No end to cold-related deaths

John, who lives in a cold home

The Government’s latest statistics reveal that shockingly, 40,800 older people died in England and Wales last winter because of the cold. This is more than double the number of deaths than the previous year and far more than those who die from road fatalities annually.

Every winter tens of thousands of older people in the UK experience ill health or die as a result of the cold. Age UK has calculated that over the last 60 years there have been a staggering 2.5 million avoidable deaths among older people in England and Wales due to winter cold.

At the root of this problem are cold, poorly insulated homes. The evidence shows that the UK’s homes are among the most expensive to heat in Europe. In addition, the UK has the highest level of fuel poverty among a dozen comparable EU nations, and one of the greatest proportions of homes in a poor state of repair.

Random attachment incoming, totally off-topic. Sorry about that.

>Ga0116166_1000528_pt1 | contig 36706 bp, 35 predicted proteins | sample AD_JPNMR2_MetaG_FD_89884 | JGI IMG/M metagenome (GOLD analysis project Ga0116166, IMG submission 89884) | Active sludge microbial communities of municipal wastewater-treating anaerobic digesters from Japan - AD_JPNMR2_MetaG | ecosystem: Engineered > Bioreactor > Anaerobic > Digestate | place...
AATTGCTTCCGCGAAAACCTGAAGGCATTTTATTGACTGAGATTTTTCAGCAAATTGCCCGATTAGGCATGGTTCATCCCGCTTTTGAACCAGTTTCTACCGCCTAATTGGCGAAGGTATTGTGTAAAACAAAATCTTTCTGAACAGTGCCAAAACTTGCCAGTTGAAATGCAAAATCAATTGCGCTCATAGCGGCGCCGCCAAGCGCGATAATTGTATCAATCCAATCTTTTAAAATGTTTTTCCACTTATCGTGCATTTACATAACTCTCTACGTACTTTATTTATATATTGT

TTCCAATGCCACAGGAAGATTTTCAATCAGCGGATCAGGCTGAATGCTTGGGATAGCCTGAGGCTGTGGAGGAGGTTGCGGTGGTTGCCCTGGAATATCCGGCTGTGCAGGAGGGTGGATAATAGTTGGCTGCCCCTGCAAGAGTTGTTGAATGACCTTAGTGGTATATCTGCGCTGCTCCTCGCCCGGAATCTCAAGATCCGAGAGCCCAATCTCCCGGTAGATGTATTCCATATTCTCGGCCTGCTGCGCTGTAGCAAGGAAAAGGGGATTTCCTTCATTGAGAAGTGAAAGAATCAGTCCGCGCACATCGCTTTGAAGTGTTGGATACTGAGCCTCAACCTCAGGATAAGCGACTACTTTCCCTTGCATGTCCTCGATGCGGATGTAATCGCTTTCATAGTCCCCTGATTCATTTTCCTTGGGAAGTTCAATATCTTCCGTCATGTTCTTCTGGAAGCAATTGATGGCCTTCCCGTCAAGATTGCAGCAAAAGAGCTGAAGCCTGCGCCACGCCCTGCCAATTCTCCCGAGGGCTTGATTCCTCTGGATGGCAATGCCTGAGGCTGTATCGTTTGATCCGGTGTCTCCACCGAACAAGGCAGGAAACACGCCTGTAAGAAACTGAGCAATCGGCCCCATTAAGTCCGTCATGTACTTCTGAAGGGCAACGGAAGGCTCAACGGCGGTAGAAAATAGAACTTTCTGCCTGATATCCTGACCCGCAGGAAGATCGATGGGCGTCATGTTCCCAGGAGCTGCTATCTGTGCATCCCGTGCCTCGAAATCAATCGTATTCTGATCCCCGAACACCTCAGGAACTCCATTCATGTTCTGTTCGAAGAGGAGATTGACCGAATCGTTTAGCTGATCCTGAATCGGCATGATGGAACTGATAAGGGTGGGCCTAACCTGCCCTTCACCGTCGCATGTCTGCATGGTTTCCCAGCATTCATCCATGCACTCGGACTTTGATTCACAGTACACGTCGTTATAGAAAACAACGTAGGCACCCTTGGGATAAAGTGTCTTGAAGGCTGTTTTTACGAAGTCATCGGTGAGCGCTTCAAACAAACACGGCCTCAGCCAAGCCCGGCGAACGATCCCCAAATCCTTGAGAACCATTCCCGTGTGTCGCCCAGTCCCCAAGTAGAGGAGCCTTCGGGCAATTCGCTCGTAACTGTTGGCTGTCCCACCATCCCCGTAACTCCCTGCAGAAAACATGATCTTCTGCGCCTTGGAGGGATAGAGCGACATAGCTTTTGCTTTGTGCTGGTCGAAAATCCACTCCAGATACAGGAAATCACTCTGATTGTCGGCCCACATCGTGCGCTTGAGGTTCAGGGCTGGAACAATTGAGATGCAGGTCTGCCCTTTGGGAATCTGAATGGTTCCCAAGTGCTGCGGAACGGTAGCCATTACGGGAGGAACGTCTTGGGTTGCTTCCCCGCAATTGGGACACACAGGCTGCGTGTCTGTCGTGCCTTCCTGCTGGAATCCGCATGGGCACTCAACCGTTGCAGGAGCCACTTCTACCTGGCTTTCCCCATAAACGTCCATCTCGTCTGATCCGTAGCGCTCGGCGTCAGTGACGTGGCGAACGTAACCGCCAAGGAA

Yet government programmes to transform cold homes are still not doing nearly enough to help older people stay warm and well in winter. Only 16,000 people were helped by the Government’s flagship Green Deal before it was closed earlier in the year and this winter, fewer households on low incomes will benefit from the Energy Company Obligation (ECO) than at any time since the scheme came into being in 2002.

Through its campaign for warm homes, Age UK is calling on the Government to make energy efficiency a national infrastructure priority and to put in place a programme to lift six million homes occupied by households on low incomes up to EPC Band C by 2025, with two million of them reaching Band C by 2020.

We believe that now is the time to reform ECO to ensure that it reaches far more people in need. We are also calling for a new, improved scheme to support those who can afford to pay to invest in energy efficiency at home.

These steps are essential if we are to tackle the scourge of fuel poverty and reduce cold-related illness and deaths among older people.

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